But I also don't want to diminish the fact that for many others, Liesl will not be good bipolar representation. And that's fine. I understand. Yet I also don't want to "hide" or Dumbledore** Liesl because I want to normalize her.

** To Dumbledore: to out a character after the fact. 

It's hard to find stories with bipolar characters where mental illness isn't The Issue around which the book revolves (usually how it destroys families or inspires people to live their life to the fullest or something similarly insipid). So many of these books feature bipolar disorder as practically another character in its own right, when the vast majority of us live with it the way someone else might live with Crohn's disease. It's a part of us. 

Back in March, author Heidi Heilig and I had a discussion about writing with and about bipolar disorder at Disability in Kidlit. We also discussed the musical Hamilton, and how we as bipolar individuals recognized ourselves in the eponymous Founding Father. Not necessarily based on personality (I, myself, tend to subscribe more to Aaron Burr's philosophy of "wait for it"), but based on what we perceived as his mania. I'm going to write a 96-page tell-all about my sexual affair with Maria Reynolds in order to clear my name of any embezzlement charges! is absolutely the sort of thought I've had while in a manic phase. Ron Chernow's biography shies away from diagnosing Alexander Hamilton, but most certainly describes other episodes of mania and depression.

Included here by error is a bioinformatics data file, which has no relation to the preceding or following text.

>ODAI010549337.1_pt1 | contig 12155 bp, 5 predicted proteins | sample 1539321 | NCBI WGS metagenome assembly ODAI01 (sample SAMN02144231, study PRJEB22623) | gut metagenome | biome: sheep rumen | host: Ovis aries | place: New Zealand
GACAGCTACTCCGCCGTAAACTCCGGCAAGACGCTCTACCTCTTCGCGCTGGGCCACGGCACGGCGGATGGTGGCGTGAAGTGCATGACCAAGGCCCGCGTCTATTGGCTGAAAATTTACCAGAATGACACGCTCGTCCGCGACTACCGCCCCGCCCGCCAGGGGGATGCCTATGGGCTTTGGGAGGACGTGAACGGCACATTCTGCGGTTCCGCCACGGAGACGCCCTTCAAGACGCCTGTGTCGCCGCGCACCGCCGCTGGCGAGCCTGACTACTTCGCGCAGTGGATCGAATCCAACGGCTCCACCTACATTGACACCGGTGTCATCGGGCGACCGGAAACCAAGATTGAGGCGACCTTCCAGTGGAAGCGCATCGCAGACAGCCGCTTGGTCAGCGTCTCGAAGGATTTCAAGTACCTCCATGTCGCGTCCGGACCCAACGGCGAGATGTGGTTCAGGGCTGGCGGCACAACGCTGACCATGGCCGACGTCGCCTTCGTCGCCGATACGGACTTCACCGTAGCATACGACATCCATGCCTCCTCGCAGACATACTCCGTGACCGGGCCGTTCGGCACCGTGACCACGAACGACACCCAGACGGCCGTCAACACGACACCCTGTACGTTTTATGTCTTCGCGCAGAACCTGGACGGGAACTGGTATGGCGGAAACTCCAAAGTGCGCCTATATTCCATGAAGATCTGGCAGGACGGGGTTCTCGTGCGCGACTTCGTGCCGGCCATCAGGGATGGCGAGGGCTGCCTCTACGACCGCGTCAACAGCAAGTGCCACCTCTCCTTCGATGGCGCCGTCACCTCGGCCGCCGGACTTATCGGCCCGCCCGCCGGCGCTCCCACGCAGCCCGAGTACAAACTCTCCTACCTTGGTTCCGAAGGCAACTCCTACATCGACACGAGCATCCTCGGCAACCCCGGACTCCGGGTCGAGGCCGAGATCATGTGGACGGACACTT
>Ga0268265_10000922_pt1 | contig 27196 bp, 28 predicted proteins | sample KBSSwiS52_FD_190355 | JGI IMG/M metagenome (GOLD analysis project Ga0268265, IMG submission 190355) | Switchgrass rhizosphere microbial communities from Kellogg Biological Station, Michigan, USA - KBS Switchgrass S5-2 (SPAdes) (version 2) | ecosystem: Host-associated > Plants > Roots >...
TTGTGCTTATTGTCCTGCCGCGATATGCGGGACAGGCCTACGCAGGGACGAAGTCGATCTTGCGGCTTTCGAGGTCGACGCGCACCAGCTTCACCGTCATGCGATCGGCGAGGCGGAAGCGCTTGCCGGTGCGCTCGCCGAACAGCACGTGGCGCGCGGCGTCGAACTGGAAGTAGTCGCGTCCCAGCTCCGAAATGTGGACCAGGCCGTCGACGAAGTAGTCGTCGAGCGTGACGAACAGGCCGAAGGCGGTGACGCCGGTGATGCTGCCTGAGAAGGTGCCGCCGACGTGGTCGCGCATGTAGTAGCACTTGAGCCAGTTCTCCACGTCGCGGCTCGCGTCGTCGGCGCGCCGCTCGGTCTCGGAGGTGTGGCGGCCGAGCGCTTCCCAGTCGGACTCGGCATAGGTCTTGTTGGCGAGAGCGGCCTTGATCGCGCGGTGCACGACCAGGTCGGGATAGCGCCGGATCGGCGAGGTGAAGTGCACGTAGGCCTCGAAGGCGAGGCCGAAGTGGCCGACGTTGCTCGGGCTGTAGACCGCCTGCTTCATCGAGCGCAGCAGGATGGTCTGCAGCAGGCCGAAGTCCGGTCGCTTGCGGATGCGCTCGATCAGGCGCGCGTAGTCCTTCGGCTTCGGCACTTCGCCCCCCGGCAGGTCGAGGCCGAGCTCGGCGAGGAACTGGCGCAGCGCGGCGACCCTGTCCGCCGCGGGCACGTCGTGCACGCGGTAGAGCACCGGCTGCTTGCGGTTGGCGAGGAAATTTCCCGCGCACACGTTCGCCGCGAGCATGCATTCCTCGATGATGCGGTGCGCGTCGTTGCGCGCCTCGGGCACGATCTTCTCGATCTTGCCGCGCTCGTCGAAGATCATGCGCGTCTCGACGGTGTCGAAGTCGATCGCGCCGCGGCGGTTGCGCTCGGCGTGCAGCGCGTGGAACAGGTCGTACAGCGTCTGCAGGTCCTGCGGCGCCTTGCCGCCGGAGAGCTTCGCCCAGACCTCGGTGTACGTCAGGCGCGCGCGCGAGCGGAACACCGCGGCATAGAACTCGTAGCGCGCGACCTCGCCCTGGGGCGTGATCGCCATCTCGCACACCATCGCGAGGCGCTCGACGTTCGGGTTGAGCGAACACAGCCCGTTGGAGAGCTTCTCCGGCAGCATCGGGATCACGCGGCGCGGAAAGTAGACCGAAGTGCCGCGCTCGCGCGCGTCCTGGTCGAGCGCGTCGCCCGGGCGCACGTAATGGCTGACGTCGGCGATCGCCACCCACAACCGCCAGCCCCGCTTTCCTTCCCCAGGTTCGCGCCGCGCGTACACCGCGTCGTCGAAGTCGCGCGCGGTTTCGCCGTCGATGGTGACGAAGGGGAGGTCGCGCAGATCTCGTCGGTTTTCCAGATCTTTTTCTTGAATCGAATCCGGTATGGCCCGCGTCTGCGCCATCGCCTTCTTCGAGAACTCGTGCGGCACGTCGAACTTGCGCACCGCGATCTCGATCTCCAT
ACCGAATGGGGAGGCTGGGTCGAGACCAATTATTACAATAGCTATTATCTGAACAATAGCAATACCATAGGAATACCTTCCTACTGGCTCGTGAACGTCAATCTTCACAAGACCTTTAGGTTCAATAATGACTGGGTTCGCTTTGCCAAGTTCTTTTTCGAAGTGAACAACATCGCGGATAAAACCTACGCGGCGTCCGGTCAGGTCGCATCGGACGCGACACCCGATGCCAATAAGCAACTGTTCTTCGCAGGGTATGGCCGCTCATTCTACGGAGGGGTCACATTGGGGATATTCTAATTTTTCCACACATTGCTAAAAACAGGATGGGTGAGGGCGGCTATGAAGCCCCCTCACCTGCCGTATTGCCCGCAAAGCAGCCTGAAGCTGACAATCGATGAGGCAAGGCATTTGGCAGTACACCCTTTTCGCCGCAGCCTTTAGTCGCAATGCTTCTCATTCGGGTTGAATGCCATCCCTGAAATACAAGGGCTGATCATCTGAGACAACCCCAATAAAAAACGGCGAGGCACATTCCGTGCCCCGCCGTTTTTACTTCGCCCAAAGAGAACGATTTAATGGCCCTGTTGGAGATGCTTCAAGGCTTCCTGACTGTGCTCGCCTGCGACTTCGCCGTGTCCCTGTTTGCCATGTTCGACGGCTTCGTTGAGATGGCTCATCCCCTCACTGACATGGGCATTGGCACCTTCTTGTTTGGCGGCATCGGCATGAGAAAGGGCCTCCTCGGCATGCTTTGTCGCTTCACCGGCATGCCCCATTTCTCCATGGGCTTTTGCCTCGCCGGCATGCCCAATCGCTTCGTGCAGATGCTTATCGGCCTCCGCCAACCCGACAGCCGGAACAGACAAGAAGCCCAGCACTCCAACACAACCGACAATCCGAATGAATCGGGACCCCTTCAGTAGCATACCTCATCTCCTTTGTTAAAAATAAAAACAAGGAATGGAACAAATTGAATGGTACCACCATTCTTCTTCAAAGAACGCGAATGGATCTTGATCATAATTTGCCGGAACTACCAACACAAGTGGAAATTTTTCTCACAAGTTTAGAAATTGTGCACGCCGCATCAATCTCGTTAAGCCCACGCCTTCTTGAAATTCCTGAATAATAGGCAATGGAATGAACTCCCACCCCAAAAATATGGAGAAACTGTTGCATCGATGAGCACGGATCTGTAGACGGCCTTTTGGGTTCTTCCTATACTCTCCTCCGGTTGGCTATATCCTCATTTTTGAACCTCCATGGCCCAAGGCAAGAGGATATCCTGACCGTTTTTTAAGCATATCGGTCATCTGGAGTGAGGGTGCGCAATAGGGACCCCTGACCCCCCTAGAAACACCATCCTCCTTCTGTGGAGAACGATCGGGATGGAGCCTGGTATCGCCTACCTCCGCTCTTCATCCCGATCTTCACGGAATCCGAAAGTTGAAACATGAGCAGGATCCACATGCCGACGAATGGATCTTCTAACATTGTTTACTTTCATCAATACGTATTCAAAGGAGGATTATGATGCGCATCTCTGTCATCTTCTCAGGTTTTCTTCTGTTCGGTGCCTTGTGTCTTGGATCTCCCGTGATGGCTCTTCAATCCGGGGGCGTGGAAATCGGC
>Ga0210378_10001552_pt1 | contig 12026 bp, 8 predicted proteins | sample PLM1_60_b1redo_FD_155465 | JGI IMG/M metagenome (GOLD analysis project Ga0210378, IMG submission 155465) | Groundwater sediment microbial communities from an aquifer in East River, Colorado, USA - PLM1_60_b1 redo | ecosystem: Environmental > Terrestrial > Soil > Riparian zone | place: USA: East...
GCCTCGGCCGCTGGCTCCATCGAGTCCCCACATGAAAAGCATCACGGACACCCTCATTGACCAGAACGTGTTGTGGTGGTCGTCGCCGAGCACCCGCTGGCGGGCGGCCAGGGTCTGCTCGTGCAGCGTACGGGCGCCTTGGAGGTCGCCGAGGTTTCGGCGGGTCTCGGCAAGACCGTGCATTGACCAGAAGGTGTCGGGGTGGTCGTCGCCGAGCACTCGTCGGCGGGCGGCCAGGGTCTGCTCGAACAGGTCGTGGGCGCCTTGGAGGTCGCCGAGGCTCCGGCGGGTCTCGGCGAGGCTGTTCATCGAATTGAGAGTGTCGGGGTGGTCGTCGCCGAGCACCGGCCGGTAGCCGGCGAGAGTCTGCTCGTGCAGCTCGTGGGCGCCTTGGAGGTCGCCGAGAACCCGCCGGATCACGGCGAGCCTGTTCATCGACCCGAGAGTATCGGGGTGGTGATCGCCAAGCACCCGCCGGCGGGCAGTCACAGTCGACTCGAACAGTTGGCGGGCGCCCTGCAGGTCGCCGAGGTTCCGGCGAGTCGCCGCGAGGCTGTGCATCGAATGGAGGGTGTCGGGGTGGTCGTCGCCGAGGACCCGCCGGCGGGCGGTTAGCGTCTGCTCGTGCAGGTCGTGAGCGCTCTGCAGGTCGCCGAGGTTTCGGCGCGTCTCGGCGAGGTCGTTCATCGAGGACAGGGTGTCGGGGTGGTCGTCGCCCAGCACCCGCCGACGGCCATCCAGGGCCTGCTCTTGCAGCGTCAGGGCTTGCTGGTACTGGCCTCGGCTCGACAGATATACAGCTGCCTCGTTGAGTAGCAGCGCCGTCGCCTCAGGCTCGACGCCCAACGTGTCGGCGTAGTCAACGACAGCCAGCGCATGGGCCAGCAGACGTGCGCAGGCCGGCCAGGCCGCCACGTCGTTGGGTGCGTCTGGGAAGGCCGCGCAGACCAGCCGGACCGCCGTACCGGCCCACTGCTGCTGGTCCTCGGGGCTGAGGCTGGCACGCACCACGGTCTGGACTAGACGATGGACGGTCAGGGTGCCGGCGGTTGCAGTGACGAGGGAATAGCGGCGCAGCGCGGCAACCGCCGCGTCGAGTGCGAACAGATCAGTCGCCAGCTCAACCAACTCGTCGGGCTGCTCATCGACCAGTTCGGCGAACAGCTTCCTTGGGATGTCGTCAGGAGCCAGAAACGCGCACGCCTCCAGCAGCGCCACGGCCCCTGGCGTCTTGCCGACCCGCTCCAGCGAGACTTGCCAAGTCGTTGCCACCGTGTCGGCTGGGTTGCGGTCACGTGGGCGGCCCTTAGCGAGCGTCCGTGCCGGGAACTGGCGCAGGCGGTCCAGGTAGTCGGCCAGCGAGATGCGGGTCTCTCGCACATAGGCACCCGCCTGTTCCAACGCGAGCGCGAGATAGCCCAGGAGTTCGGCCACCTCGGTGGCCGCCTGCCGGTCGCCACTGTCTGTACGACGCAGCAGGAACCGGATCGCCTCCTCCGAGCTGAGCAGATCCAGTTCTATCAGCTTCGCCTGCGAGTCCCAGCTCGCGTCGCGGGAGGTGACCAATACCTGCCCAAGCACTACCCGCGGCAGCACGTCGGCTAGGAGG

Sometimes I see Wintersong featured on lists of #ownvoices books and I will admit I flinch a little. Some of it is due to guilt; I am a woman of color, but the vast majority of my characters are white. Yet race is not the only way a book can be #ownvoices; it can be sexuality or disability as well, so in that regard, Wintersong does qualify. But I also don't want to mislead people, so this is why I wanted to "set the record straight," as it were. Yes, I am bipolar.

And so is Liesl.

Further Reading

Previous Issues of Lexical Gap

My name is S. Jae-Jones, but JJ, if you please. I'm an artist, adrenaline junkie, and author Wintersong, forthcoming from Thomas Dunne in Winter 2017. 


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Uncreated Conscience
c/o Jill Grinberg Literary Management
392 Vanderbilt Avenue
Brooklyn, NY 11238